The [Christys'] motion for summary judgment as to the issue of liability of the [Sebos] upon the [Christys'] claim of damages for reimbursement of attorney fees and reasonable costs under the purchase agreement contract between the parties is GRANTED, as there is no genuine issue of material fact as to liability of the [Sebos] for reasonable attorney fees and costs under the contract, and the [Christys] are entitled to Judgment as a matter of law.
A genuine and material issue of fact exists as to the amount of attorney fees and reasonable costs that the [Christys] should recover from the [Sebos]. A damages hearing as to this issue will be required so that the Court may consider the evidence pertaining to the actual fees and reasonable costs incurred by the [Christys] in litigating their claim against the [Sebos]. A separate hearing on damages shall be scheduled by the Court upon the written request of the [Christys], which request shall designate the allotment of time needed to present evidence on this issue.
Appellants' App. at 173-74 (emphasis in original omitted and emphasis added).
Following a hearing, on February 1, 2010, the trial court issued the following order:
This case is before the Court for resolution of the [Christys'] request for an award of attorney fees and costs against the [Sebos] following the entry of summary judgment on the issue of liability in favor of the [Christys] upon their complaint against the [Sebos] ․
The Court ․ set aside the Morgan Superior Court 1 summary judgment as it pertained to the amount of the award of attorney fees and costs, but not as to the finding of liability of the [Sebos] for reasonable attorney fees and costs. Thus, this case is now before the Court for resolution of the amount of reasonable attorney fees and costs that the [Sebos] should be required to pay the [Christys].
The Court may award reasonable attorney fees and expenses to a grantee against a grantor when the grantee is unsuccessful in defending the grantee's property against a claim of adverse possession, and as a result, the grantor breached the warranty of title to the grantee. Rieddle v. Buckner, 629 N.E.2d 860 (Ind.Ct.App.1994). The grantee cannot recover attorney fees and expenses in the successful defense of the grantee's property against a claim of adverse possession. Keilbach v. McCullough, 669 N.E.2d 1052, 1054 (Ind.Ct.App.1996).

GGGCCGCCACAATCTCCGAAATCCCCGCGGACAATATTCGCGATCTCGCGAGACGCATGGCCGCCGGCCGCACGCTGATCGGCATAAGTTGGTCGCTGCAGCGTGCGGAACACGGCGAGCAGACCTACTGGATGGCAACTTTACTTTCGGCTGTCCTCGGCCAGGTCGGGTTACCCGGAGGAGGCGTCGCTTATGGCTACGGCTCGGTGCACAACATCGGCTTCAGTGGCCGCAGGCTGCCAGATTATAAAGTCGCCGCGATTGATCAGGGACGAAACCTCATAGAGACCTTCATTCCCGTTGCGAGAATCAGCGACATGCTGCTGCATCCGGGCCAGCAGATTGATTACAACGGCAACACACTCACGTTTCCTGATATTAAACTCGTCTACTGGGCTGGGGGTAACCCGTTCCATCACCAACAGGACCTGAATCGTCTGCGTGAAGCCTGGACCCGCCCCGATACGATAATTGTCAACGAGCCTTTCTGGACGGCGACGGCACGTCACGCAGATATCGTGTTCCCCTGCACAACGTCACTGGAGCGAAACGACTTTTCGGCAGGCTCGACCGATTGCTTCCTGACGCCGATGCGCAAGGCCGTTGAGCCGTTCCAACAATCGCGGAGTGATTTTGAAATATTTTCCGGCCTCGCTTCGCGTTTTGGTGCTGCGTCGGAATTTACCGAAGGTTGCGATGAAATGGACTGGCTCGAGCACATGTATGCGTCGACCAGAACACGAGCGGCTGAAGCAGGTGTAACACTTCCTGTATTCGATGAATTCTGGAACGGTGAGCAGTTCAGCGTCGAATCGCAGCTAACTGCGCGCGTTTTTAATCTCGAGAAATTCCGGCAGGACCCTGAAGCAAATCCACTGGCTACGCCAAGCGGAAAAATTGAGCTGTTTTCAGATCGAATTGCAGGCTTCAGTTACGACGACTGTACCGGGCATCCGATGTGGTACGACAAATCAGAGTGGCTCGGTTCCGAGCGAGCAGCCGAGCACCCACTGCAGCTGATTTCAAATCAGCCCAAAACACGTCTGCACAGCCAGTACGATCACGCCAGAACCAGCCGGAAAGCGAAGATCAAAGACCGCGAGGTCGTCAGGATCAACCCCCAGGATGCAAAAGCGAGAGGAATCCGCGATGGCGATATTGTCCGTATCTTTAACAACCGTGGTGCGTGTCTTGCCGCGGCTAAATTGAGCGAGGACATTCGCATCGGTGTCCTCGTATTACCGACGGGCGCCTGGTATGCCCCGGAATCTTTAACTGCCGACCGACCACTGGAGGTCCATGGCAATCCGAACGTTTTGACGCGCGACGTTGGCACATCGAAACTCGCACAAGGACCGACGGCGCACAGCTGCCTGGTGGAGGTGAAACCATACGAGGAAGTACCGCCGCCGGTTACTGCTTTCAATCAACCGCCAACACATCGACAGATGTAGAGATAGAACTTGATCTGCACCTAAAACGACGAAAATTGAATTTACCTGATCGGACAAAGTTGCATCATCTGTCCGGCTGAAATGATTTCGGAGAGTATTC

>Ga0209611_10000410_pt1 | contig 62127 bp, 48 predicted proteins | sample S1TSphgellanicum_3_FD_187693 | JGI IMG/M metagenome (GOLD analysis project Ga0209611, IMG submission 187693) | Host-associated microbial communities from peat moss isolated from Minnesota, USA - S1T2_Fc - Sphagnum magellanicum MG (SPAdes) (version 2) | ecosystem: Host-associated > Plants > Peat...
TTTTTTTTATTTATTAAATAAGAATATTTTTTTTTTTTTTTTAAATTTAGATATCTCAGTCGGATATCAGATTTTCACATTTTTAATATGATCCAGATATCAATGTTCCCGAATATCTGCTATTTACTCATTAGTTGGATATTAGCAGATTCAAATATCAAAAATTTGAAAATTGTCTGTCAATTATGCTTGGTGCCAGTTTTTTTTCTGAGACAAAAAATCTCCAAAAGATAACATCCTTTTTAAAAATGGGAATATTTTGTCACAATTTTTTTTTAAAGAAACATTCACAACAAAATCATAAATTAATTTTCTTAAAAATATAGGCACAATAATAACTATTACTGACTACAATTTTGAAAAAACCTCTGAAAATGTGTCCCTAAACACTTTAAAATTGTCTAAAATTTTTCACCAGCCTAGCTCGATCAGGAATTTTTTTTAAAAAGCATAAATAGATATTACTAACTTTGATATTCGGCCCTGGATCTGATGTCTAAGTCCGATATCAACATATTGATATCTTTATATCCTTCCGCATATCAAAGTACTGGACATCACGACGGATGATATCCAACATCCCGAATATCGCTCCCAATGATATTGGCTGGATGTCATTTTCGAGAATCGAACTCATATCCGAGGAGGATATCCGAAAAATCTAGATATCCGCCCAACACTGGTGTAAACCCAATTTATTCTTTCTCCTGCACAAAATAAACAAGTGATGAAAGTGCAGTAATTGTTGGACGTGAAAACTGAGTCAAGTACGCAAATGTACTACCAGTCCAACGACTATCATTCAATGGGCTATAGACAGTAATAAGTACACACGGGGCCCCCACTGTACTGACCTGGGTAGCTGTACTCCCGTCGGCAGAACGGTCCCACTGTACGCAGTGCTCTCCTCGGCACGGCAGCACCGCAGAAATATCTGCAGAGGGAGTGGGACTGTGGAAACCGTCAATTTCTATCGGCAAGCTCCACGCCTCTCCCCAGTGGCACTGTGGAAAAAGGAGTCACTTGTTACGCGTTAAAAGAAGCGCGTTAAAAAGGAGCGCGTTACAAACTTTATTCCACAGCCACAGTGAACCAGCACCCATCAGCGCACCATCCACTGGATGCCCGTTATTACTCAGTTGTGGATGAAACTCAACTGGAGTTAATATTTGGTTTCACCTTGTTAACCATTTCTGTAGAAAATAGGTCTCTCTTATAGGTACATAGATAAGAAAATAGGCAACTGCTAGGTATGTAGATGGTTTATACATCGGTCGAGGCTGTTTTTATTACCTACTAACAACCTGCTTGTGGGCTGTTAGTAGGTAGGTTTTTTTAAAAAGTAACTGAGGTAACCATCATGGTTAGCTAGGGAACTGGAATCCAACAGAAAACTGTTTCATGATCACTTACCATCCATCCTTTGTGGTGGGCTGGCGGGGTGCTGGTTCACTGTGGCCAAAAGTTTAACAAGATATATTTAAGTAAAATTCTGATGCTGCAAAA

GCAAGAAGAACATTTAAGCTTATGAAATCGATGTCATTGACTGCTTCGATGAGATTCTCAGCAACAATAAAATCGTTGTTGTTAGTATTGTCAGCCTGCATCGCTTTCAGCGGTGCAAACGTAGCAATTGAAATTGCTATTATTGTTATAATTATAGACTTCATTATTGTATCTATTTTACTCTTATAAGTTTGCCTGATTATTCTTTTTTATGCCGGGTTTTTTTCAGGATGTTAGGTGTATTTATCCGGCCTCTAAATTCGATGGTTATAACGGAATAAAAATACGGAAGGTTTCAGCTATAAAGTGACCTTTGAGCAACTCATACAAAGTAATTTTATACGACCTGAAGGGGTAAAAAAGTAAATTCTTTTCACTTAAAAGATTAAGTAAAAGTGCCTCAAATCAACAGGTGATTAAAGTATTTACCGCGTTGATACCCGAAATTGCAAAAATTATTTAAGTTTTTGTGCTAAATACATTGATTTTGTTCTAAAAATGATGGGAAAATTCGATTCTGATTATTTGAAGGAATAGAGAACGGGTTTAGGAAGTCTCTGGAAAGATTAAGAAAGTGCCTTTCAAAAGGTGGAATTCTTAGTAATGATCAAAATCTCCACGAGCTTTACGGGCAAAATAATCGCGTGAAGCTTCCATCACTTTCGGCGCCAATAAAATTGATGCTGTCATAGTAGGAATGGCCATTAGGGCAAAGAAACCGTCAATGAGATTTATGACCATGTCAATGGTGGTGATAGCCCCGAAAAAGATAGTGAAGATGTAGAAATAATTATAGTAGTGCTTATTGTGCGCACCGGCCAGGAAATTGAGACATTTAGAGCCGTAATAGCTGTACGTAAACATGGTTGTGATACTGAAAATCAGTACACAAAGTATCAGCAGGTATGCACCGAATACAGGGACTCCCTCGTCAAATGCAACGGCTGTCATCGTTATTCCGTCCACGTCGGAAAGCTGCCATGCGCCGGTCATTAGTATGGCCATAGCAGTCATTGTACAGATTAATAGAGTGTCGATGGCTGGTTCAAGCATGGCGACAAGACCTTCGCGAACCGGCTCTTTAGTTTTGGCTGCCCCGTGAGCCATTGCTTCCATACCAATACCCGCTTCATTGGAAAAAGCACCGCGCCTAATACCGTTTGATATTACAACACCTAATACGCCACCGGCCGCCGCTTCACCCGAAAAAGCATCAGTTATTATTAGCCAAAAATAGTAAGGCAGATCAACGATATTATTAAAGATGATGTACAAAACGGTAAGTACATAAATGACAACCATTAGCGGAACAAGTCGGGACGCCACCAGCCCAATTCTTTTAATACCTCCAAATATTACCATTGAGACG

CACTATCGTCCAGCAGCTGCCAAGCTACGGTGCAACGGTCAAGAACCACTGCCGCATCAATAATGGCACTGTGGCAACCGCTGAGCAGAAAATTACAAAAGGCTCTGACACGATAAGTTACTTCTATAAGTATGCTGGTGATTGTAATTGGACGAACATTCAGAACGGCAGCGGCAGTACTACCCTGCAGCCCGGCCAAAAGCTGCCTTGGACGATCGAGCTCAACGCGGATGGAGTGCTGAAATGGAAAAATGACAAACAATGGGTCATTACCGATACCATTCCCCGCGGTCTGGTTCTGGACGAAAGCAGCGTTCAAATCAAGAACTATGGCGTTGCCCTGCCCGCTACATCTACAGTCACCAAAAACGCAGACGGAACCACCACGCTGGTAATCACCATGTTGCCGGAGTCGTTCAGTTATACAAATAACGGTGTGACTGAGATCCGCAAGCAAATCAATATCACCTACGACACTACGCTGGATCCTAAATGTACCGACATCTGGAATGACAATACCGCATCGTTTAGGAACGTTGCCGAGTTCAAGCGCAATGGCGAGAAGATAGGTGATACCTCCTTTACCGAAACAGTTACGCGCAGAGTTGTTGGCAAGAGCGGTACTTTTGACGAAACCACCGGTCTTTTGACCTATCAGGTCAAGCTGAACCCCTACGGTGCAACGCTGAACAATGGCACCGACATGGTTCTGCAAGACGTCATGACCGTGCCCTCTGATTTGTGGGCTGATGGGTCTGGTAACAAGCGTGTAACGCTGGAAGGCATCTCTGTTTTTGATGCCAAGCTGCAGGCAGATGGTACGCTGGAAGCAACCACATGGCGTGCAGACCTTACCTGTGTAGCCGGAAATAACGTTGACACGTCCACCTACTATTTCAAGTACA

Here, the [Christys] are the “grantees” and the [Sebos] the “grantors.” In light of the rulings in Rieddle and Keilbach, supra, the Court must first consider whether the [Christys] were “successful” or “unsuccessful” in defending their property against the claim of adverse possession by the [Clarks]. It is without dispute that the [Clarks] and the [Christys] settled their claims against each other, including the adverse possession claim of the [Clarks] against the [Christys]. The [Christys] sold the disputed property to the [Clarks] for the sum of $12,500.00. Since the [Christys] received a sum of money from the [Clarks] for the disputed property, as opposed to receiving no sum of money from the [Clarks] had the [Clarks] prevailed upon their claim of adverse possession, one can only describe the [Christys'] defense of their property against a claim of adverse possession as-“successful.”
․ In light of the ruling in Keilbach, supra, the [Christys] are not entitled to recover reasonable attorney fees and costs from the [Sebos] under the claim of breach of warranty.
IT IS THEREFORE ORDERED, ADJUDGED AND DECREED that Summary Judgment is granted in favor of the [Christys], upon the issue of liability as a matter of law against the [Sebos], but that the [Christys] shall receive no award ($0.00) of monetary damages against the [Sebos].
Id. at 183-86 (emphases in original omitted and emphases added).
Finally, the Sebos moved for summary judgment against the Clarks, which the trial court denied based upon its conclusion that the Sebos did not file their trespass claim within the applicable statute of limitations.
Discussion and Decision
Standard of Review
The Christys appeal the trial court's order on their summary judgment motion on the issue of damages.
Our standard of review is the same as that used in the trial court: summary judgment is appropriate only where the evidence shows that there is no genuine issue of material fact and the moving party is entitled to judgment as a matter of law. Ind. Trial Rule 56(C). All facts and reasonable inferences drawn from those facts are construed in favor of the non-moving party. Review of a summary judgment motion is limited to those materials designated to the trial court. We must carefully review a decision on a summary judgment motion to ensure that a party was not improperly denied its day in court.
Mangold ex rel. Mangold v. Ind. Dep't of Natural Resources, 756 N.E.2d 970, 973-74 (Ind.2001) (some citations omitted).
In addition, we note that the Sebos have not filed an appellees' brief. When an appellee fails to submit a brief, we do not undertake the burden of developing arguments on the appellee's behalf, and we apply a less stringent standard of review with respect to showings of reversible error. Murfitt v. Murfitt, 809 N.E.2d 332, 333 (Ind.Ct.App.2004). That is, we may reverse if the appellant establishes prima facie error, which is error at first sight, on first appearance, or on the face of it. Id.
I. Christys' Defense of Adverse Possession Claim